We have the opportunity to address the impacts of carbon pollution in a positive and innovative way by passing Initiative 1631 this election.  By putting a fee on carbon, initially $15 per metric ton of carbon pollution, then reinvesting that money in clean energy, this program uses economic tweaks to make inefficient and dirty practices more expensive and give clean technology and practices an advantage.  

The funds that are collected through the carbon fees from the largest polluters are designated for clean energy projects and habitat restoration on state lands.  These will gradually have positive impacts to decrease and mitigate our state’s contribution to climate change, while providing positive economic stimulation and creating new clean energy jobs.

The program will encourage a decrease in carbon pollution, but it does not dictate steps for polluters to decrease their emissions.  Washington will see innovation in clean energy technologies, leveraging our existing entrepreneurial culture and high tech work force.  This is good for everybody in the state, except the petroleum industry and a few other major polluters.   

Perhaps that is why the 12 largest contributors to the No on 1631 campaign are out of state petroleum companies that have donated over $21 million to defeat this initiative – including Phillips 66, BP, Chevron, Valero, and Koch Industries.

1631 specifically requires that 35 percent of the fees collected will go back to low-income communities to help decrease energy costs.  All investments will overseen by a public board made up of community leaders and experts in science, business, and health, so that energy companies and special interests aren’t making decisions about our future.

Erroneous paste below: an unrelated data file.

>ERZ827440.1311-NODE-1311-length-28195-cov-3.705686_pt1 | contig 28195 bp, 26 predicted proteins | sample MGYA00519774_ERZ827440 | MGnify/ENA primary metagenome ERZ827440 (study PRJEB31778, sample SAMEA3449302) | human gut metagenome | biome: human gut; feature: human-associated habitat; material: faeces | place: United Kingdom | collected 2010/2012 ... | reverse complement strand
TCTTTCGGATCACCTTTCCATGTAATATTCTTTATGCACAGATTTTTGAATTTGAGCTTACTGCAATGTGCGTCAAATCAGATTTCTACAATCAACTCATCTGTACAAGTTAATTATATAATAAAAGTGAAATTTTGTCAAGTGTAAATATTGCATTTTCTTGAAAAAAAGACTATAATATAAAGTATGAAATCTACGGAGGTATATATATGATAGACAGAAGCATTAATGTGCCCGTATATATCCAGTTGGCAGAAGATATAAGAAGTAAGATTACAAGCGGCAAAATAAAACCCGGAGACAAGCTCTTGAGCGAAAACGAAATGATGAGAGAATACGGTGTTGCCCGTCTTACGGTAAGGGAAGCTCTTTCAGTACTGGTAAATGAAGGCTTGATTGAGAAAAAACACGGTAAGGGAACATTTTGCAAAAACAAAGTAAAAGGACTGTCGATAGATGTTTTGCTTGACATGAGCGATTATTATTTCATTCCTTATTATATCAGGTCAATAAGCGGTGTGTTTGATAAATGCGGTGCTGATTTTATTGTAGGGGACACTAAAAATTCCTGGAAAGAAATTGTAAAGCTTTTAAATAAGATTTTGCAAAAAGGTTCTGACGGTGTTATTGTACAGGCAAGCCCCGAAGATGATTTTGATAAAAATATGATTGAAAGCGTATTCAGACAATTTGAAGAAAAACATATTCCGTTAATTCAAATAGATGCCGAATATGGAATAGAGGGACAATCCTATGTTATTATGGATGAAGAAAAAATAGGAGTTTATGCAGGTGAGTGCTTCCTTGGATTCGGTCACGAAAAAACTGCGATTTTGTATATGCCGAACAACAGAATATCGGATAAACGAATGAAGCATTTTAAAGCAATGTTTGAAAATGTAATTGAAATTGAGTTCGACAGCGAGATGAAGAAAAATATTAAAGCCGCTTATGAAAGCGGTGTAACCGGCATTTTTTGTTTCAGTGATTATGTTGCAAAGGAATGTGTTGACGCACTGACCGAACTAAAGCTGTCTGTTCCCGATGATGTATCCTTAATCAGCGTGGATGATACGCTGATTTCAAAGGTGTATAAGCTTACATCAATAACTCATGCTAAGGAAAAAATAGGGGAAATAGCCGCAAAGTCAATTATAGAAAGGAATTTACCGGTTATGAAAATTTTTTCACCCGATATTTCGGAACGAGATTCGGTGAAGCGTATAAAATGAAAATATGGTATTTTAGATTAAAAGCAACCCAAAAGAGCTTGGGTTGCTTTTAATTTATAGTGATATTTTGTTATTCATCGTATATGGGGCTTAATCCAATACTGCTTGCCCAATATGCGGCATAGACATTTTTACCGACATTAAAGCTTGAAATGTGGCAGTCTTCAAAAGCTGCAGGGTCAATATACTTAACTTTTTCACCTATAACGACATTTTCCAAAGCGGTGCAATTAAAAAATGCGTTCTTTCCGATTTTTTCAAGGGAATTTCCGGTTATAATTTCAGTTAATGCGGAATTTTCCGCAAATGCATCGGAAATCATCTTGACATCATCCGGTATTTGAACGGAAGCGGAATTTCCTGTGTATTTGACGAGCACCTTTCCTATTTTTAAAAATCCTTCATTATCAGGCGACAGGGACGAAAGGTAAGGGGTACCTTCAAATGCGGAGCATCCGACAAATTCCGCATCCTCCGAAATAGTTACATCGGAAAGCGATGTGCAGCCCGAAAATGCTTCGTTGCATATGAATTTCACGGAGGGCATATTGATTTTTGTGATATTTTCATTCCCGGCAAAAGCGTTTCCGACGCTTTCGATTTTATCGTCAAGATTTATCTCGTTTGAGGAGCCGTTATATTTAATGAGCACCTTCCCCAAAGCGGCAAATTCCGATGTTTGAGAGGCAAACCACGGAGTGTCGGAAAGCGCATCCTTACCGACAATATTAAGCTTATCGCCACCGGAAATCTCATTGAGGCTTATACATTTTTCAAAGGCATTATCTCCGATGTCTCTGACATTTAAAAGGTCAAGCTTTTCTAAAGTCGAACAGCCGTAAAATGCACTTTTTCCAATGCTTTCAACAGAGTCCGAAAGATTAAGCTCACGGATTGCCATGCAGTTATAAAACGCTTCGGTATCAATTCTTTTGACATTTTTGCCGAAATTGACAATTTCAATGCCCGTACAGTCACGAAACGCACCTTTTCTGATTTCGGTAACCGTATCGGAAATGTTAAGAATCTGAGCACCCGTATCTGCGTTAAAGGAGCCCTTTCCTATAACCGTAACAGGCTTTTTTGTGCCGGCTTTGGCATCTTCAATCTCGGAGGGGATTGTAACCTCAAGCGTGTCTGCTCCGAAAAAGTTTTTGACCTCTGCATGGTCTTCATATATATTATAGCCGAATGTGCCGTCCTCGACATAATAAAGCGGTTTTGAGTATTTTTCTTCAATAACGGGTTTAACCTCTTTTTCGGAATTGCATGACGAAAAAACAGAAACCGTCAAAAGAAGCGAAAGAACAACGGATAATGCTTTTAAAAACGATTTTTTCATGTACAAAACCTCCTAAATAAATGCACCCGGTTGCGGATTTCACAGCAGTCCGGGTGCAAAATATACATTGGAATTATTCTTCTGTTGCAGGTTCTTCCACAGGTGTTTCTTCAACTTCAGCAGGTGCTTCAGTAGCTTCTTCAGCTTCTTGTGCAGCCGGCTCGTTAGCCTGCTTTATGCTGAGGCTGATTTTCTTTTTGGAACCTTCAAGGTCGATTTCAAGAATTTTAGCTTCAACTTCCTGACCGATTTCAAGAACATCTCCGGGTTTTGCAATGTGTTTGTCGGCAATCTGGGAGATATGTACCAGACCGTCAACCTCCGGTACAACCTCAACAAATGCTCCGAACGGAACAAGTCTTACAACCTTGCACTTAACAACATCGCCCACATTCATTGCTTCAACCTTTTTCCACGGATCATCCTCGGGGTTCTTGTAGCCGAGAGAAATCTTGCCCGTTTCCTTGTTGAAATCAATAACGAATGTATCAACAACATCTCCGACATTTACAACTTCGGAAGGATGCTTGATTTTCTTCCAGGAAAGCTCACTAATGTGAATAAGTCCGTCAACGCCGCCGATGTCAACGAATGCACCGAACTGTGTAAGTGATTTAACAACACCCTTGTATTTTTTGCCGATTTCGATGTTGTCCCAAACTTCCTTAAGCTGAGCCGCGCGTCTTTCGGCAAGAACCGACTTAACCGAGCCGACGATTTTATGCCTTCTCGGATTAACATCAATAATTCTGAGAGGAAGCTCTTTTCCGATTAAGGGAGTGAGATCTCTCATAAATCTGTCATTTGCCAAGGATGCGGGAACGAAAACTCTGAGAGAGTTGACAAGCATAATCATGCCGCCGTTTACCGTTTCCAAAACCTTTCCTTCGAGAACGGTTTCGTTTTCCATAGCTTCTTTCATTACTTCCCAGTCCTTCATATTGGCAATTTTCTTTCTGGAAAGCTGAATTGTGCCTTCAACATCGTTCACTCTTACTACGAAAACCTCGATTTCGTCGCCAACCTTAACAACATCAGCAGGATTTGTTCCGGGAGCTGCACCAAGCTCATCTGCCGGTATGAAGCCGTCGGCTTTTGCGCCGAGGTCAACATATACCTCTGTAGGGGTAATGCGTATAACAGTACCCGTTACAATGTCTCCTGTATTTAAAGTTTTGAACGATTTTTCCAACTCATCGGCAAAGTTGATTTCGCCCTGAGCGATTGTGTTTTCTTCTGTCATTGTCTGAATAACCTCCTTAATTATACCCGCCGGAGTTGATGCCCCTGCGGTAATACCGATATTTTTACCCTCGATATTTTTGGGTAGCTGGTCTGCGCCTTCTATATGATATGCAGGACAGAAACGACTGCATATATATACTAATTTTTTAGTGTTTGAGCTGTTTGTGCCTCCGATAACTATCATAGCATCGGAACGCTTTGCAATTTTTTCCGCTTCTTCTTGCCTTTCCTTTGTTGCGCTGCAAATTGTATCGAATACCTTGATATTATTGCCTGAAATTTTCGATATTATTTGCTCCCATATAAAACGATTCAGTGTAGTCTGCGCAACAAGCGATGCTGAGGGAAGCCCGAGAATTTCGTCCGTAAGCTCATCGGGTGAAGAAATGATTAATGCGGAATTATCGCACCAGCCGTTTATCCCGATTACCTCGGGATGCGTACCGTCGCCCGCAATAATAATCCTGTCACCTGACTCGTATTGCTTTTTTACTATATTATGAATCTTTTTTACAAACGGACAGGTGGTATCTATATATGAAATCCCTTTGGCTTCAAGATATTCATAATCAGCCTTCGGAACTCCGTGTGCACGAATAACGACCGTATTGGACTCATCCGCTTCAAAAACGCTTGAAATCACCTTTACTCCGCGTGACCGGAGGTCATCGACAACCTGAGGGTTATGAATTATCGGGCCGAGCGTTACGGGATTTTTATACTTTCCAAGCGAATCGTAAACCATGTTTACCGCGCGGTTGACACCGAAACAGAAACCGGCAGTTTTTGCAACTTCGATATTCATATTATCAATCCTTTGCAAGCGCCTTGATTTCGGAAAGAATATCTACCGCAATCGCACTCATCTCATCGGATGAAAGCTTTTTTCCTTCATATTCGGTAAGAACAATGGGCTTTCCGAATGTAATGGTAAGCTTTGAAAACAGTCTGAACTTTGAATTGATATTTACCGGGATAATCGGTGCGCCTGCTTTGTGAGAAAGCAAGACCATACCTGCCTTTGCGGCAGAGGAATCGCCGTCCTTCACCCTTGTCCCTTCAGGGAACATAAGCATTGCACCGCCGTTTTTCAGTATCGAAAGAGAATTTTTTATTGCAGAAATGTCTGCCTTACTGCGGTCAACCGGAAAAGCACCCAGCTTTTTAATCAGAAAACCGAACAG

I feel no doubt that more carbon pricing is coming to the US in the near term.  Europe’s Emissions Trading System was the first and remains the largest Cap and Trade program in the world, now over 12 years in existence.  Mandatory programs in the US currently include California’s Cap and Trade program in existence for 5 years, and the mandatory market-based Regional Greenhouse Gas Initiative, which includes 9 Northeastern states. 

Initiative 1631 is a much simpler and more directly effective measure, and I hope we can seize this opportunity here in Washington. 

The economics of carbon are coming one way or another in our near future – we can either lead, follow, or get run over by more innovative states.  I choose to lead, and Initiative 1631 is the tool we need right now.



California Cap and Trade – https://www.arb.ca.gov/cc/capandtrade/capandtrade.htm

Regional Greenhouse Gas Initiative – https://www.rggi.org/

Public Disclosure Commission showing campaign contributions – https://www.pdc.wa.gov/browse/campaign-explorer/committee?filer_id=NO1631%20507&election_year=2018